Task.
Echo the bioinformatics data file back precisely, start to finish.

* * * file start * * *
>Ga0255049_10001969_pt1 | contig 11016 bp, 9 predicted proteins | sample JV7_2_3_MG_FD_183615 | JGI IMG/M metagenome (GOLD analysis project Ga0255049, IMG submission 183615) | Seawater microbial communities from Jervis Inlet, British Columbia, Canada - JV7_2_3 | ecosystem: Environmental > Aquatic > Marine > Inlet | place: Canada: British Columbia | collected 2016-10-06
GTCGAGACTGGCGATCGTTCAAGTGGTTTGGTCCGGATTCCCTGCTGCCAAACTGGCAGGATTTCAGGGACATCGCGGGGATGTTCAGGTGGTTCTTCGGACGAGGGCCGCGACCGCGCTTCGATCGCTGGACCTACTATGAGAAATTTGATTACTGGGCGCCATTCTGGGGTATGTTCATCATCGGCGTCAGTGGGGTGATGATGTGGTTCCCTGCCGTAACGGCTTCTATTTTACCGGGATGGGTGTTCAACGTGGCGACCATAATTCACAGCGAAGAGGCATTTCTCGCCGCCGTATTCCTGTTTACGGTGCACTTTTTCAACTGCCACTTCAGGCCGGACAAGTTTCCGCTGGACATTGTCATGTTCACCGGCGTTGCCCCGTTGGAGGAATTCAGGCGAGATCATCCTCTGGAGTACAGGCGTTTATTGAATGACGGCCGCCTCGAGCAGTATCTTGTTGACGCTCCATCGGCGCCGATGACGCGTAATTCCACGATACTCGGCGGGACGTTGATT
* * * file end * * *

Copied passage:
>Ga0255049_10001969_pt1 | contig 11016 bp, 9 predicted proteins | sample JV7_2_3_MG_FD_183615 | JGI IMG/M metagenome (GOLD analysis project Ga0255049, IMG submission 183615) | Seawater microbial communities from Jervis Inlet, British Columbia, Canada - JV7_2_3 | ecosystem: Environmental > Aquatic > Marine > Inlet | place: Canada: British Columbia | collected 2016-10-06
GTCGAGACTGGCGATCGTTCAAGTGGTTTGGTCCGGATTCCCTGCTGCCAAACTGGCAGGATTTCAGGGACATCGCGGGGATGTTCAGGTGGTTCTTCGGACGAGGGCCGCGACCGCGCTTCGATCGCTGGACCTACTATGAGAAATTTGATTACTGGGCGCCATTCTGGGGTATGTTCATCATCGGCGTCAGTGGGGTGATGATGTGGTTCCCTGCCGTAACGGCTTCTATTTTACCGGGATGGGTGTTCAACGTGGCGACCATAATTCACAGCGAAGAGGCATTTCTCGCCGCCGTATTCCTGTTTACGGTGCACTTTTTCAACTGCCACTTCAGGCCGGACAAGTTTCCGCTGGACATTGTCATGTTCACCGGCGTTGCCCCGTTGGAGGAATTCAGGCGAGATCATCCTCTGGAGTACAGGCGTTTATTGAATGACGGCCGCCTCGAGCAGTATCTTGTTGACGCTCCATCGGCGCCGATGACGCGTAATTCCACGATACTCGGCGGGACGTTGATT